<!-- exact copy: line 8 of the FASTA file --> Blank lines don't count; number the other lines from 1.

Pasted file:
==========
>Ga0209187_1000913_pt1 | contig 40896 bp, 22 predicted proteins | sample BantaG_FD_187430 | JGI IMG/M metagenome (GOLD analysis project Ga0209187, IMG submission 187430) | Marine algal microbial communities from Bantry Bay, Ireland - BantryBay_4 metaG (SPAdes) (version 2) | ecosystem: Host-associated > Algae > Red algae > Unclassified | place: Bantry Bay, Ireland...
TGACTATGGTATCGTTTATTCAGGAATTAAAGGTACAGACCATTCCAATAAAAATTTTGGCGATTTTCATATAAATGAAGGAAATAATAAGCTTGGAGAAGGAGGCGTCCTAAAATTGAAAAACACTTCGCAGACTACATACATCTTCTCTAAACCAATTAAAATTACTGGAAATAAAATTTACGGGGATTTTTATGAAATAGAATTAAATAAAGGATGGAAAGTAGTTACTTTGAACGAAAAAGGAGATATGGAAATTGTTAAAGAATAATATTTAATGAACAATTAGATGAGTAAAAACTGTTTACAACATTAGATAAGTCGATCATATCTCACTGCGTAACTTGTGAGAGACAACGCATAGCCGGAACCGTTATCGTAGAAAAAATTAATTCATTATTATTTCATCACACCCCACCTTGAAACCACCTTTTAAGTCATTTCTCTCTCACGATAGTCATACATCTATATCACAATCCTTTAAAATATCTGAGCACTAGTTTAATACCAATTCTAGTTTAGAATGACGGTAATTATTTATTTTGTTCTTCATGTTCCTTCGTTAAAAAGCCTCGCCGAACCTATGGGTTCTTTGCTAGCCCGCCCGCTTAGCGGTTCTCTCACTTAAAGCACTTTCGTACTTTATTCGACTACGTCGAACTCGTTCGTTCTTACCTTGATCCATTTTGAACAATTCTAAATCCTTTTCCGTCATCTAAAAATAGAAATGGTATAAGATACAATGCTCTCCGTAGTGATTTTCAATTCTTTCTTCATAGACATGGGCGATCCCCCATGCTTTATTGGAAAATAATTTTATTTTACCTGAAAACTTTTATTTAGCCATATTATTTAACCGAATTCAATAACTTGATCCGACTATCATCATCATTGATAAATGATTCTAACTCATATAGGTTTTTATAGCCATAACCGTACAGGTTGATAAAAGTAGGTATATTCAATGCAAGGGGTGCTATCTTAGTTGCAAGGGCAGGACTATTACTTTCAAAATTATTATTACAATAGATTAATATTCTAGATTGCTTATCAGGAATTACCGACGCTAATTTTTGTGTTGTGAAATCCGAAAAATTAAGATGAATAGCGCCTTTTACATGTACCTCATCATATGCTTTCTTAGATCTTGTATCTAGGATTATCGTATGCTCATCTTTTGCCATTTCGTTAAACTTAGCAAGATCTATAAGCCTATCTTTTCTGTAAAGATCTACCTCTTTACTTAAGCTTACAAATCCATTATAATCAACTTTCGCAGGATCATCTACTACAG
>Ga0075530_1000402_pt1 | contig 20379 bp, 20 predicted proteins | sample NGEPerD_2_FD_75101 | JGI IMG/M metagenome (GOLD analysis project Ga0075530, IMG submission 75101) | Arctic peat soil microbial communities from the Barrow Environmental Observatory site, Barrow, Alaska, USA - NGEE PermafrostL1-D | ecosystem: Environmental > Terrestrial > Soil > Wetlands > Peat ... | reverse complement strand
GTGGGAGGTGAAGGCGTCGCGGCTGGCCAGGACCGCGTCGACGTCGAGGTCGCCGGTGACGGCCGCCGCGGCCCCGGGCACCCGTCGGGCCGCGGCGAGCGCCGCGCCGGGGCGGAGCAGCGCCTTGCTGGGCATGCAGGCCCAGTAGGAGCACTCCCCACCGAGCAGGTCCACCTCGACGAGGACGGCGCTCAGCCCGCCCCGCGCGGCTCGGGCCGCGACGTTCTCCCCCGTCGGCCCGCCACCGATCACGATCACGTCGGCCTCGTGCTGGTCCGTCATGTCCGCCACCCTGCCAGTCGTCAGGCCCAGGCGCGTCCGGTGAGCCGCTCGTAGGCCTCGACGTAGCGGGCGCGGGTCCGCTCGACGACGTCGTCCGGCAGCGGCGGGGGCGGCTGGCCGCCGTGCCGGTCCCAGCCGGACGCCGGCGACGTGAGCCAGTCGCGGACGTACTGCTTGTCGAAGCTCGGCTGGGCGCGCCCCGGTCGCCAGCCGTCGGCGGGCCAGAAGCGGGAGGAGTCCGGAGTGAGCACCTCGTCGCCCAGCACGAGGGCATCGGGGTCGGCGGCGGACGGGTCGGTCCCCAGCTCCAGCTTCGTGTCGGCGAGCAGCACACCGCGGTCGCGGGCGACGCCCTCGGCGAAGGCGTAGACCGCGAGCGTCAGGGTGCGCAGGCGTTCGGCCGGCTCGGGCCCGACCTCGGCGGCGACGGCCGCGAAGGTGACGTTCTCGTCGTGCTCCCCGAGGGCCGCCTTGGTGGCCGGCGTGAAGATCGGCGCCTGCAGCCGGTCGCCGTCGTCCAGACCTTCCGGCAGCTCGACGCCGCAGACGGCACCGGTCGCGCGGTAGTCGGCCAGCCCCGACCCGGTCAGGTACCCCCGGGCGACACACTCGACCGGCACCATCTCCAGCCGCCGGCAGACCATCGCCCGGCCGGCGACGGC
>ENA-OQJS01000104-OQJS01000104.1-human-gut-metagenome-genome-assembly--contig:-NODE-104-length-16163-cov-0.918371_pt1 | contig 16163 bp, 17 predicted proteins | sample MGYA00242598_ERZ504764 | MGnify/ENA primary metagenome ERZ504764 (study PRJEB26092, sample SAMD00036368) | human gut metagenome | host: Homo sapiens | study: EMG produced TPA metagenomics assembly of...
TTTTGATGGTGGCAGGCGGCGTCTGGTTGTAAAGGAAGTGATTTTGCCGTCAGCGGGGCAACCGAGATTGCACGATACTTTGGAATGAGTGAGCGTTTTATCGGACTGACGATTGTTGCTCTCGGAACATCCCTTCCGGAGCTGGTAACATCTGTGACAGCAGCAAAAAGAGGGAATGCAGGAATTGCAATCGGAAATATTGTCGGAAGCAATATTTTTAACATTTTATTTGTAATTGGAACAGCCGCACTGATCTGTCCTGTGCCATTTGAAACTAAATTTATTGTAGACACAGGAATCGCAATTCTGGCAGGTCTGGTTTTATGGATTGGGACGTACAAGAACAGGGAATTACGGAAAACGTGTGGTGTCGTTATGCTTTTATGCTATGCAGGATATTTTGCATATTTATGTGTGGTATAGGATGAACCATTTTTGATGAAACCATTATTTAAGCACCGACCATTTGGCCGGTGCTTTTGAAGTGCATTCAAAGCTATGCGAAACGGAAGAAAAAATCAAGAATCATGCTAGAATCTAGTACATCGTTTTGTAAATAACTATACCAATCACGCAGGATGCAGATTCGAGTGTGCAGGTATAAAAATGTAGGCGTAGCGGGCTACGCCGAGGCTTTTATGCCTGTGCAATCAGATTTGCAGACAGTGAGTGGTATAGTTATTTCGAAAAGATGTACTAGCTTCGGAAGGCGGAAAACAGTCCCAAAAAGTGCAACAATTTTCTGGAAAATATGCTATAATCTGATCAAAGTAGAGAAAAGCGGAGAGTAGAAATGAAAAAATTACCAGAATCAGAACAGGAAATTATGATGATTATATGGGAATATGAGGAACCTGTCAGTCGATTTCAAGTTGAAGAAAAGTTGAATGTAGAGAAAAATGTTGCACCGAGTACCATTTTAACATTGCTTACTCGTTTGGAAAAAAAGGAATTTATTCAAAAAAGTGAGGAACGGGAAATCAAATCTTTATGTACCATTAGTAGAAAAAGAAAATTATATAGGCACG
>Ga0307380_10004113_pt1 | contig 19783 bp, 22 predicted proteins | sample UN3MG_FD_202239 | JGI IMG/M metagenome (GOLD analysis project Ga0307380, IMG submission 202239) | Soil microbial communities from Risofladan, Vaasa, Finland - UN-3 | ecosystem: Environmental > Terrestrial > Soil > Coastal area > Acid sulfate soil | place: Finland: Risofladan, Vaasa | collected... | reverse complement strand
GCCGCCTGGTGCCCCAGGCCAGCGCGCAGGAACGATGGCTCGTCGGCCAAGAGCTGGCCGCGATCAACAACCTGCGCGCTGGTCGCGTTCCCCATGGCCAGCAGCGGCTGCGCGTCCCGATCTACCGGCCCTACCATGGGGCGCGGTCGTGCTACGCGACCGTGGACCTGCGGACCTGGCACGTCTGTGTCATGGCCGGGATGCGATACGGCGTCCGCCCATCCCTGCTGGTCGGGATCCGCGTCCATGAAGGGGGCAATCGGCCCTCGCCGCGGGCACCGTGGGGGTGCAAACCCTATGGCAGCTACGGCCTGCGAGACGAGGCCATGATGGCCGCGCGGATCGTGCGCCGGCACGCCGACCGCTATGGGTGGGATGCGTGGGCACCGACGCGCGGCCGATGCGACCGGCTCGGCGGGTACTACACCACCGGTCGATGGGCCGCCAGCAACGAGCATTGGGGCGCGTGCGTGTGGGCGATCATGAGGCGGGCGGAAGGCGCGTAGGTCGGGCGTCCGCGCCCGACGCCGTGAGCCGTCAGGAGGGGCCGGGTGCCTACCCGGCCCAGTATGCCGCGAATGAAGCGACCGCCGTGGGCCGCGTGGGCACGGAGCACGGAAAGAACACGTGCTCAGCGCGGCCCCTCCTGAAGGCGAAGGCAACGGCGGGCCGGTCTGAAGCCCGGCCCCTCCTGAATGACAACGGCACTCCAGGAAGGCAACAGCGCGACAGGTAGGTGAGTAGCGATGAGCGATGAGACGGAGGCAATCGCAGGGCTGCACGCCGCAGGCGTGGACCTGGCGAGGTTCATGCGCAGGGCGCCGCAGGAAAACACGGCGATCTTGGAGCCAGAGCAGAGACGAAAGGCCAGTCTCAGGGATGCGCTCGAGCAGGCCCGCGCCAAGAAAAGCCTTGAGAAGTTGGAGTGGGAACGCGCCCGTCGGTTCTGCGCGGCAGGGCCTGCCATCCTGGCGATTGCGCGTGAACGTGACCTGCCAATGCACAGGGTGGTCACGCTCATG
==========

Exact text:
GCCGCCTGGTGCCCCAGGCCAGCGCGCAGGAACGATGGCTCGTCGGCCAAGAGCTGGCCGCGATCAACAACCTGCGCGCTGGTCGCGTTCCCCATGGCCAGCAGCGGCTGCGCGTCCCGATCTACCGGCCCTACCATGGGGCGCGGTCGTGCTACGCGACCGTGGACCTGCGGACCTGGCACGTCTGTGTCATGGCCGGGATGCGATACGGCGTCCGCCCATCCCTGCTGGTCGGGATCCGCGTCCATGAAGGGGGCAATCGGCCCTCGCCGCGGGCACCGTGGGGGTGCAAACCCTATGGCAGCTACGGCCTGCGAGACGAGGCCATGATGGCCGCGCGGATCGTGCGCCGGCACGCCGACCGCTATGGGTGGGATGCGTGGGCACCGACGCGCGGCCGATGCGACCGGCTCGGCGGGTACTACACCACCGGTCGATGGGCCGCCAGCAACGAGCATTGGGGCGCGTGCGTGTGGGCGATCATGAGGCGGGCGGAAGGCGCGTAGGTCGGGCGTCCGCGCCCGACGCCGTGAGCCGTCAGGAGGGGCCGGGTGCCTACCCGGCCCAGTATGCCGCGAATGAAGCGACCGCCGTGGGCCGCGTGGGCACGGAGCACGGAAAGAACACGTGCTCAGCGCGGCCCCTCCTGAAGGCGAAGGCAACGGCGGGCCGGTCTGAAGCCCGGCCCCTCCTGAATGACAACGGCACTCCAGGAAGGCAACAGCGCGACAGGTAGGTGAGTAGCGATGAGCGATGAGACGGAGGCAATCGCAGGGCTGCACGCCGCAGGCGTGGACCTGGCGAGGTTCATGCGCAGGGCGCCGCAGGAAAACACGGCGATCTTGGAGCCAGAGCAGAGACGAAAGGCCAGTCTCAGGGATGCGCTCGAGCAGGCCCGCGCCAAGAAAAGCCTTGAGAAGTTGGAGTGGGAACGCGCCCGTCGGTTCTGCGCGGCAGGGCCTGCCATCCTGGCGATTGCGCGTGAACGTGACCTGCCAATGCACAGGGTGGTCACGCTCATG